An e2v IOTD2130 30kW IOT
OCALA, FLA.—Trinity Broadcasting Network is the third largest group owner of high power television stations in America, and uses a variety of transmitters, including Thomson, Harris, and Acrodyne. All of these have something in common—they all use EEV IOT power tubes.
In Trinity's group of 35 full power stations, there are 30 tube type transmitters in use, and all of these are configured with two high power amplifiers, adding up to a total of 60 EEV power tubes. My experience with EEV's tubes goes back quite a ways and has always been good. Their products typically just keep on running, unless acted upon by an outside force.
ANALOG TO DIGITAL CONVERSION
One of my recent projects involved relocating and converting an analog Thomson model for digital operation.
We were going from a 500 kW ERP with a short tower and feedline run to a configuration where we needed 1,000 kW ERP on an 1,100-foot tower. This would eventually involve using both of the HPAs combined to deliver a base power of 41 kW.
After setting up one of the transmitter's high power amplifiers at the new site, I attempted to bring up the old IOTD2100 tube that came with the HPA. This particular IOT had been very dependable throughout all of its analog life and had racked up more than 65,000 hours of operation. However, with all of that time, along with an additional two years of sitting around unpowered, it just couldn't deliver the sort of power that I was going to need.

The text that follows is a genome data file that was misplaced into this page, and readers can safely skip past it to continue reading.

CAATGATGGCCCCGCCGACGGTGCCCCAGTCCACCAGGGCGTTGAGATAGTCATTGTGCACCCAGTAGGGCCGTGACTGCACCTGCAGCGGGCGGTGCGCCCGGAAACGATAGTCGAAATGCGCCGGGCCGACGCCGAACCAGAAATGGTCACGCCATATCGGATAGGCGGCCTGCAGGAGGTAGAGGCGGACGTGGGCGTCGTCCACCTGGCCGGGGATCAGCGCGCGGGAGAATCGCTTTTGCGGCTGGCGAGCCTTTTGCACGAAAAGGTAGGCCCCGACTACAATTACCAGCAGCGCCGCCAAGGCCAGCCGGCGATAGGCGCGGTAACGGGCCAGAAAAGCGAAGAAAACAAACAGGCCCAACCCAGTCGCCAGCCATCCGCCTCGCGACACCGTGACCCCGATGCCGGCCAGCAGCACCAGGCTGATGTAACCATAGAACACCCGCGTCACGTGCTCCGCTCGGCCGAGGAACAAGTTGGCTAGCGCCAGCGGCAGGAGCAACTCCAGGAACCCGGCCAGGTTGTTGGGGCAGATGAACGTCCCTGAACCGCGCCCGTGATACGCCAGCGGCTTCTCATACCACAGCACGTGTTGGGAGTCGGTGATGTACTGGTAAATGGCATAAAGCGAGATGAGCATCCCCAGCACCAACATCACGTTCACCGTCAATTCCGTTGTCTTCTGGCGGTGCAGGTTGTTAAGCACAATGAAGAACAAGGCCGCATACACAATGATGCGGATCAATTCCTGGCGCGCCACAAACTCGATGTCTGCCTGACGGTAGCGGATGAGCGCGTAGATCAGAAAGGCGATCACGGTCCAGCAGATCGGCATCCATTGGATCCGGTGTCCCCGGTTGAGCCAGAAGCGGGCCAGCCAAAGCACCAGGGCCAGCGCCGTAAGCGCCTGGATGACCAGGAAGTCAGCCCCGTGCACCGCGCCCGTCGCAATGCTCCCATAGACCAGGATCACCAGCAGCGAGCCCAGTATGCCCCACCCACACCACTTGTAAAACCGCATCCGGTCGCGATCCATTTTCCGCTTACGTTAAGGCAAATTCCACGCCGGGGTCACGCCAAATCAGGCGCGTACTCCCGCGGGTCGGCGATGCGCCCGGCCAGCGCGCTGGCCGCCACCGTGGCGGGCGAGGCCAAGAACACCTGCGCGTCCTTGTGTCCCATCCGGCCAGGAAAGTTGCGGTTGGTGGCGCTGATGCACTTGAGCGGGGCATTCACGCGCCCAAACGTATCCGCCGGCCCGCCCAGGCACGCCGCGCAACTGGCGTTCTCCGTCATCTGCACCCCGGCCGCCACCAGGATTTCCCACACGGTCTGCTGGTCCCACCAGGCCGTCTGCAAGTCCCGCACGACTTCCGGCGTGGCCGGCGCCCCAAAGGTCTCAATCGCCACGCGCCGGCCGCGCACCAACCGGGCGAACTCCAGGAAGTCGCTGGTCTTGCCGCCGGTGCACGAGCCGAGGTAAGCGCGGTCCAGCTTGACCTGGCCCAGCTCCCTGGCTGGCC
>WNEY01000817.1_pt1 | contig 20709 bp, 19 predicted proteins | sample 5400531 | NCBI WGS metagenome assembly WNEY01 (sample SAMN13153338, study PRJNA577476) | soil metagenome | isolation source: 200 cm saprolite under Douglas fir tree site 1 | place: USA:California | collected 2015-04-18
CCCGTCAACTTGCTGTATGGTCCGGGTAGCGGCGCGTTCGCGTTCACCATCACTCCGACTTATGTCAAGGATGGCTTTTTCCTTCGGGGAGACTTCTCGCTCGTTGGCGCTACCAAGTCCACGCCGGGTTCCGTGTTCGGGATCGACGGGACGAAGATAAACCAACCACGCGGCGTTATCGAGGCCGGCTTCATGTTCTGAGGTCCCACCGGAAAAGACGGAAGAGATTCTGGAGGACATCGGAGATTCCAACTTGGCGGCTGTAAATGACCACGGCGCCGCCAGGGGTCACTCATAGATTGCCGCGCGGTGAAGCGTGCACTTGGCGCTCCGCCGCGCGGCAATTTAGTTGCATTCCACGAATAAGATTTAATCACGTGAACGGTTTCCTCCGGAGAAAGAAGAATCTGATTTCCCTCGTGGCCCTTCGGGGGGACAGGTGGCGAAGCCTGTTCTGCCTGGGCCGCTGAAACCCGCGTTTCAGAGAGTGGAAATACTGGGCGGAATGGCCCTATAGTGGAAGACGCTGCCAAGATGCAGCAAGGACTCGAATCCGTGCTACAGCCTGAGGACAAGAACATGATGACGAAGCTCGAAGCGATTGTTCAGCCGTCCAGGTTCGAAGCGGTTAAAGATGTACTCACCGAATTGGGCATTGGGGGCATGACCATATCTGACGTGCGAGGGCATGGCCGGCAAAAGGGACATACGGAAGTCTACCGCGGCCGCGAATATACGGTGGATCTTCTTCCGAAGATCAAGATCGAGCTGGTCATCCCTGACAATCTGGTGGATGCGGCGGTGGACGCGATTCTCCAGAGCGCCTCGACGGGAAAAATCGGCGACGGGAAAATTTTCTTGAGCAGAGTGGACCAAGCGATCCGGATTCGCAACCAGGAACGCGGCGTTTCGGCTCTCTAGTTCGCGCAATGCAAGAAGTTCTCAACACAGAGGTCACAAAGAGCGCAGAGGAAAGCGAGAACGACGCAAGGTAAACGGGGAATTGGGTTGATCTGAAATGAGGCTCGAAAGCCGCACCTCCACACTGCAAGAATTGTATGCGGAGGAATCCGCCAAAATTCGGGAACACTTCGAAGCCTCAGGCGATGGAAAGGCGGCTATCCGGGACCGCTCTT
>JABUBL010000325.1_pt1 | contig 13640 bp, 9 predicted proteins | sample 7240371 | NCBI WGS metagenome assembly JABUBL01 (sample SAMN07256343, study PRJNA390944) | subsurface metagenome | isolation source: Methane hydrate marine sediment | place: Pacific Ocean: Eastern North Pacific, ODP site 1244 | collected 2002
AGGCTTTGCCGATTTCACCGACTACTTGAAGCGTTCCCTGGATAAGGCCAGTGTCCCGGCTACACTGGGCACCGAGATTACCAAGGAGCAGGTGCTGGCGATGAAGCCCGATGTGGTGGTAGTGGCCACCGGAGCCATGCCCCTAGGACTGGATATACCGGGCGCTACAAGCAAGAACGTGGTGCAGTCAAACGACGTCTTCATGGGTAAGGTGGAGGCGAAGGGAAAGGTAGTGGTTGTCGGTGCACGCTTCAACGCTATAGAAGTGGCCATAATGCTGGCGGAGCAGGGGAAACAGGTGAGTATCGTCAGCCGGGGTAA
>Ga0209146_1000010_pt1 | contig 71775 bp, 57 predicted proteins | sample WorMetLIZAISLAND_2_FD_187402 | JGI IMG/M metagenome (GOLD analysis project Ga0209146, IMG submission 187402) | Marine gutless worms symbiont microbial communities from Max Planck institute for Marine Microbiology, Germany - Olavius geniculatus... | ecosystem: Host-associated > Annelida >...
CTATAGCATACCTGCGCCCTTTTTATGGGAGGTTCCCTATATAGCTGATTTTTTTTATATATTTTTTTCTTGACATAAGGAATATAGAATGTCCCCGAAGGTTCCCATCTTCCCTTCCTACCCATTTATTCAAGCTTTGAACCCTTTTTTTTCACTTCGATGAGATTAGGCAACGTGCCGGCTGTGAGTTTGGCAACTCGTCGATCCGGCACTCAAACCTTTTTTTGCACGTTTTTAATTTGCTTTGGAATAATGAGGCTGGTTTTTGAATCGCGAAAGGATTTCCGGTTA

OVERNIGHT POWER INCREASE
I knew that the old tube had to go, and as I had to get to another job site as soon as possible, I called Dominic Piarulli at e2v to see if they could help me out with a rush order. Dominic told me he could arrange an overnight delivery (my call to him went out at 3:00 p.m.), and sure enough the new IOT, along with a new CX2708 thyratron for the crowbar circuit (highly recommended by e2v whenever an IOT is changed out), as well as a replacement bullet for the output coupler, all arrived at my Memphis job site at 7 a.m. the next day.
To provide a little extra power margin, I upgraded the 25 kW HPA with a new e2v IOTD2130 30 kW tube, and once the new tube and thyratron were installed, I was easily able to get the full rated power from the HPA.
The second HPA has yet to be moved on site, so it's going be a little while before I'm going to be able to get the full 41 kW planned, but for right now the single unit is operating very satisfactorily with the new 30 kW IOT.
I'm looking forward to returning on site once the second HPA has been delivered and plumbed up. And like anyone in this business, I'm hoping that the IOT associated with that HPA makes power, but if not, I know that I can depend upon e2v for ultra fast support whenever I need it.
Steve Hastings began working for TBN as network RF manager in 1989. He may be contacted at firstname.lastname@example.org.
For additional information, contact e2v at 800-342-5338 or visit www.e2v.com.
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